University Times

Undocumented Tales

Web series introduces students to a man who struggles with identity and documentation.

Armando+Iba%C3%B1ez+shares+his+experiences+of+what+it+is+like+to+be+both+queer+and+undocumented+living+in+Los+Angeles.
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Undocumented Tales

Armando Ibañez shares his experiences of what it is like to be both queer and undocumented living in Los Angeles.

Armando Ibañez shares his experiences of what it is like to be both queer and undocumented living in Los Angeles.

Camille Jessie

Armando Ibañez shares his experiences of what it is like to be both queer and undocumented living in Los Angeles.

Camille Jessie

Camille Jessie

Armando Ibañez shares his experiences of what it is like to be both queer and undocumented living in Los Angeles.

Melorie Cruz, Contributor

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Last Thursday, the Cross Cultural Centers (CCC) presented Undocumented Tales: a web series that follows the life of Fernando, an undocumented immigrant who is a closeted gay. Fernando is portrayed by Armando Ibañez, the director and creator of the series.

Ibañez sat with Cal State LA students to watch episodes one, two and three of his web series. The episodes highlighted the obstacles and struggles Fernando has to overcome in Los Angeles including: employment, education, love and civil rights for the LGBT community and undocumented immigrants.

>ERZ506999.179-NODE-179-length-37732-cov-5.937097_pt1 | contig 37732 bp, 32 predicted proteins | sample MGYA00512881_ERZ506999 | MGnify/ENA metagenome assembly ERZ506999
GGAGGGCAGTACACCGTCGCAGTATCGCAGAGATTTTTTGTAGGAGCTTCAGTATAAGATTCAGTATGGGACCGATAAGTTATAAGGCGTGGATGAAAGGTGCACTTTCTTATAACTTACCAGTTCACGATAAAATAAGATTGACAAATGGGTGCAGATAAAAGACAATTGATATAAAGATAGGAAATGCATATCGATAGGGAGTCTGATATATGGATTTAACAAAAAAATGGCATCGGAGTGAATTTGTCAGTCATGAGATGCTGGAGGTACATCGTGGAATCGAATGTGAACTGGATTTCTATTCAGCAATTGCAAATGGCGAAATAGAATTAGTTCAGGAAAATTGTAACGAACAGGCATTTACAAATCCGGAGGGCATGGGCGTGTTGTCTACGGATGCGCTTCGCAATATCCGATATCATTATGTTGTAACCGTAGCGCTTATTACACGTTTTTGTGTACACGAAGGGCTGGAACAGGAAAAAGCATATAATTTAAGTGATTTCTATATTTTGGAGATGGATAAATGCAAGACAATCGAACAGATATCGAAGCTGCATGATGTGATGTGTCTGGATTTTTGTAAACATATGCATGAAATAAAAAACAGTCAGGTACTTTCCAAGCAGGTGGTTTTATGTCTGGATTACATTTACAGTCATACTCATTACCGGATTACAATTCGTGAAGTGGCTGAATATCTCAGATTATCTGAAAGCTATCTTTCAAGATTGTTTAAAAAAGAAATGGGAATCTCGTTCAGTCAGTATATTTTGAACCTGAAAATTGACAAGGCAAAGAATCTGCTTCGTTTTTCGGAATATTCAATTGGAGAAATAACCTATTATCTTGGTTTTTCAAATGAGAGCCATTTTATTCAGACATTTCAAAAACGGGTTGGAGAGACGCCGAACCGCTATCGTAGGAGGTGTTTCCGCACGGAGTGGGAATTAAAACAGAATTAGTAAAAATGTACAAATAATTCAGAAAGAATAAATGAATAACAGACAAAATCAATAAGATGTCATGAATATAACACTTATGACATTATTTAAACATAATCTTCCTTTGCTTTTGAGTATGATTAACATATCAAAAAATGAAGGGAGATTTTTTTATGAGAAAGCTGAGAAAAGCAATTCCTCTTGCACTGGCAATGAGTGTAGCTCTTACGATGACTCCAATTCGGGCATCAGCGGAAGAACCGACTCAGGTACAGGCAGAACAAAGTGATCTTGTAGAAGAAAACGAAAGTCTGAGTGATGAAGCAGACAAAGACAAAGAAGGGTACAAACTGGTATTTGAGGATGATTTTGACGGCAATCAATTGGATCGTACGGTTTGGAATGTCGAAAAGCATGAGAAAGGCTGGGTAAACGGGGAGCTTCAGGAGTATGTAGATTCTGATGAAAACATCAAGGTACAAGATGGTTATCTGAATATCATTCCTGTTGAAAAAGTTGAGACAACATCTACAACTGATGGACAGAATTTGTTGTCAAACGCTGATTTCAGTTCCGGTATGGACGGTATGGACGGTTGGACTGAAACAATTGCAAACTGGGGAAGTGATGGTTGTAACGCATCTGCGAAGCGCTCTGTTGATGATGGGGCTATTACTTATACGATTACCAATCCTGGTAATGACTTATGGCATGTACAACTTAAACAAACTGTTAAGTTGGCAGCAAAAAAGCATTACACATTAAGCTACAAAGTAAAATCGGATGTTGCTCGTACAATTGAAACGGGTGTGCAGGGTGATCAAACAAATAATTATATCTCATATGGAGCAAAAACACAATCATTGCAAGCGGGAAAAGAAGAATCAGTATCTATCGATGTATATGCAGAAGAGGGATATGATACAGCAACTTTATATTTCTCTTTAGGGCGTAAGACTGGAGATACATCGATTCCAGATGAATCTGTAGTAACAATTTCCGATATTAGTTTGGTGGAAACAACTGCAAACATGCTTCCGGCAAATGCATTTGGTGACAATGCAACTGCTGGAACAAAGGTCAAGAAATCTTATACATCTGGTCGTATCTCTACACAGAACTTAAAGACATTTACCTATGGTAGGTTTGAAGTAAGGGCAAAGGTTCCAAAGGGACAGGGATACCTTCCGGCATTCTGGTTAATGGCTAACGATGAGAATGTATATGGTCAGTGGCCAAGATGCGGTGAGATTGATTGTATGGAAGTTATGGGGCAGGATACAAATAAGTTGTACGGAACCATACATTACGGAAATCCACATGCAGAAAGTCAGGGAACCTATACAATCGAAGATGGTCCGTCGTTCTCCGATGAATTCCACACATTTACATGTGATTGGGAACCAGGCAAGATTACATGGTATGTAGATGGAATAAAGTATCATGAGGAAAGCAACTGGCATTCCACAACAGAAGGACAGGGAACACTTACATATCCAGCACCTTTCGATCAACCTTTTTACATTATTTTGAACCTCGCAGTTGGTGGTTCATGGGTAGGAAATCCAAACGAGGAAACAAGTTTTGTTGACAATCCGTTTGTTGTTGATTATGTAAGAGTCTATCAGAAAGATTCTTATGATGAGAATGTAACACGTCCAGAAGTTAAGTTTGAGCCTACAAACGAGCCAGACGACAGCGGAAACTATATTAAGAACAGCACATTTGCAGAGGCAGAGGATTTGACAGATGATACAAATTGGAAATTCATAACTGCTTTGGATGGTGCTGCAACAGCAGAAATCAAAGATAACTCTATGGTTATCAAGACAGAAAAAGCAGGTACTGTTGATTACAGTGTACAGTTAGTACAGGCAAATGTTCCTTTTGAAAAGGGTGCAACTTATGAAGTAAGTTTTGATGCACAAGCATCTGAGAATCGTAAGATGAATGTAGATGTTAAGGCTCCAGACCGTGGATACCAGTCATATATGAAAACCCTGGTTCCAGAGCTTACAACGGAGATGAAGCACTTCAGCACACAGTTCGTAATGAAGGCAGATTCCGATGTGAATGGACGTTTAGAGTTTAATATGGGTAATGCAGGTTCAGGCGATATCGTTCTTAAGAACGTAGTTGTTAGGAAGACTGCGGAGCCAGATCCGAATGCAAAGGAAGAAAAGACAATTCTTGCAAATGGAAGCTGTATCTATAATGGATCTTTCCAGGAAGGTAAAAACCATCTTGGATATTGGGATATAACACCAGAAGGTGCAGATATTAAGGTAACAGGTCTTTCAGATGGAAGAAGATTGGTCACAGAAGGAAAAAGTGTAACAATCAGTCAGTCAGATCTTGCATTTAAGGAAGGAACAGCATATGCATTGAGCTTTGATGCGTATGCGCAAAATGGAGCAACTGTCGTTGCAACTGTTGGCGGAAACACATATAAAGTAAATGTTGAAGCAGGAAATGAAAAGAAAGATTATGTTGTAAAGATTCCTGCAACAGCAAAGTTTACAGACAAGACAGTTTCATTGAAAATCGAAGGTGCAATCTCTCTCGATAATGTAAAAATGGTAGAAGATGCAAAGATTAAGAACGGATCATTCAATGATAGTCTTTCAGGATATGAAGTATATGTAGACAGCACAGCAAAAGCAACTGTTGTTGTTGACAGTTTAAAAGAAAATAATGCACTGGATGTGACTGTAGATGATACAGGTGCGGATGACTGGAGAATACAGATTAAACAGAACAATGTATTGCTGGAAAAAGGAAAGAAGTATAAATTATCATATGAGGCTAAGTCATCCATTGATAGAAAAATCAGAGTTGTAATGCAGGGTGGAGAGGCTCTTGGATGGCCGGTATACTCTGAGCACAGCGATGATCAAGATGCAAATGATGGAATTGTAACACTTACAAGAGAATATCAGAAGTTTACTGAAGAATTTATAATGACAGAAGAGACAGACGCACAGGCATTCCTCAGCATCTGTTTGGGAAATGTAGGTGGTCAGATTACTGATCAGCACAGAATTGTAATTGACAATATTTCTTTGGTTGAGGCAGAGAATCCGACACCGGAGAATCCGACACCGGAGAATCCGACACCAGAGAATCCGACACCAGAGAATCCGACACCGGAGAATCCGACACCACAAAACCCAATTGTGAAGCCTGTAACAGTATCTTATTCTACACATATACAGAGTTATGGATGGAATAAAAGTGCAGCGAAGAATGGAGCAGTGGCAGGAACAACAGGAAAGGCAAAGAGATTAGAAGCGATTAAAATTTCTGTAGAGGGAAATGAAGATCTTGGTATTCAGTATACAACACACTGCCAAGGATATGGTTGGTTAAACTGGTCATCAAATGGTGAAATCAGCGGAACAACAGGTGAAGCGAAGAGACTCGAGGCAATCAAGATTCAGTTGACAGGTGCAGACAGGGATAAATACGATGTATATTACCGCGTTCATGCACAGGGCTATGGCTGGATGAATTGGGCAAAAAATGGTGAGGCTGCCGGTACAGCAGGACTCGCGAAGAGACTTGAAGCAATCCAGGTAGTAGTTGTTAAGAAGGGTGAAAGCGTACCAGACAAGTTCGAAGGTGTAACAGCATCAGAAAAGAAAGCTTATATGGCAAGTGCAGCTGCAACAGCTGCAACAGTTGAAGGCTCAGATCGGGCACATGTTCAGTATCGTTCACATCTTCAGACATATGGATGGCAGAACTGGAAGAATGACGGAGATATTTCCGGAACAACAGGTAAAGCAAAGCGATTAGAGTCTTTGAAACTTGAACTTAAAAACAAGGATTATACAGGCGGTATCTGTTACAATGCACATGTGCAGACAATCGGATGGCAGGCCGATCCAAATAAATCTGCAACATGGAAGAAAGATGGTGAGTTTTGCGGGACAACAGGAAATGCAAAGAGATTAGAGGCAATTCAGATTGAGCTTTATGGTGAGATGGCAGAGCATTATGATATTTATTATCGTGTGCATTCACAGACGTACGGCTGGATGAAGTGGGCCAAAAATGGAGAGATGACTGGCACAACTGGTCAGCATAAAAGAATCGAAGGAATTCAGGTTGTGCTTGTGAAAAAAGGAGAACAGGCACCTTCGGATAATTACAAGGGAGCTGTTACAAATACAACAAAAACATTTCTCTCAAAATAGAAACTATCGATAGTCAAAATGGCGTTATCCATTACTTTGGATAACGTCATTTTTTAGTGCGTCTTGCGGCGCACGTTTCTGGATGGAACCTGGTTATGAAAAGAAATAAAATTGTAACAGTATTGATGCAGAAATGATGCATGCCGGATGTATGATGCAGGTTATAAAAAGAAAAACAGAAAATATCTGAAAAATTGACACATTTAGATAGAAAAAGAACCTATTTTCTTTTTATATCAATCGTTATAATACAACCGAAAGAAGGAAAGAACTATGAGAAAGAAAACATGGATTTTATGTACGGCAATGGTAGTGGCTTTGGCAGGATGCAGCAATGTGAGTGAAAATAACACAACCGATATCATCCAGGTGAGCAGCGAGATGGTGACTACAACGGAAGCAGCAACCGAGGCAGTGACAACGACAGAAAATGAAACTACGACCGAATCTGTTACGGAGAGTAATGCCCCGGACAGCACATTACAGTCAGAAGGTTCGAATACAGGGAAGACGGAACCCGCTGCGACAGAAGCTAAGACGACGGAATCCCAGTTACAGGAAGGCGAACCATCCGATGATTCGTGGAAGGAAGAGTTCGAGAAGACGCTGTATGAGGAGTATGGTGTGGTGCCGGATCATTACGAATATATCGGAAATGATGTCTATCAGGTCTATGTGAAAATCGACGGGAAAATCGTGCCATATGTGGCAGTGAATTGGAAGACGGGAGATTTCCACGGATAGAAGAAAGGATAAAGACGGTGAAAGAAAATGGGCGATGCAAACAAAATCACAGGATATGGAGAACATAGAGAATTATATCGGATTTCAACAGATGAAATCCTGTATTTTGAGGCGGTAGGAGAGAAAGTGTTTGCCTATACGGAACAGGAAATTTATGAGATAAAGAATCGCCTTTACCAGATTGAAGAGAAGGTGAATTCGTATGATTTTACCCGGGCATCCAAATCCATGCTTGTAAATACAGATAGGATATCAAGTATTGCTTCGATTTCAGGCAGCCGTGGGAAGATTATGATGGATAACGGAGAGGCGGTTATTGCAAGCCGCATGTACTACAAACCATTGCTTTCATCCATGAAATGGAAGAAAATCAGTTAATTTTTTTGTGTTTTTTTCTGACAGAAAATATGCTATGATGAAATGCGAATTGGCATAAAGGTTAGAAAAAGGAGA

After the screening, there was a discussion for students to engage with Ibañez.

Karina Hernandez shared her favorite part about the web series:

“I like how it informed about the LGBT community and the struggles they face in being accepted. This film gave me more insight about that.”

During his discussion, Ibañez talked about the lack of interest he had when he came across shows that did not adequately portray undocumented immigrants.

“I feel that we aren’t represented the right way in the undocumented and LGBT community. I feel that in Hollywood and mainstream media we’ve always seen documentaries of people crying and facing obstacles, but besides that, there is more to show than just that; we are humans, we want to have a normal life like everybody else, we want to live, love and laugh, so because of that I want to educate an audience to show them that we are much more than what Hollywood always wants to show.”

Asked what his family thought of the series, Ibañez said: “Family members started reaching out to me with support and other family members that are not ok with it have not talked to me at all.”

He plans on continuing to break stereotypes within the LGBT community and with undocumented immigrants.   

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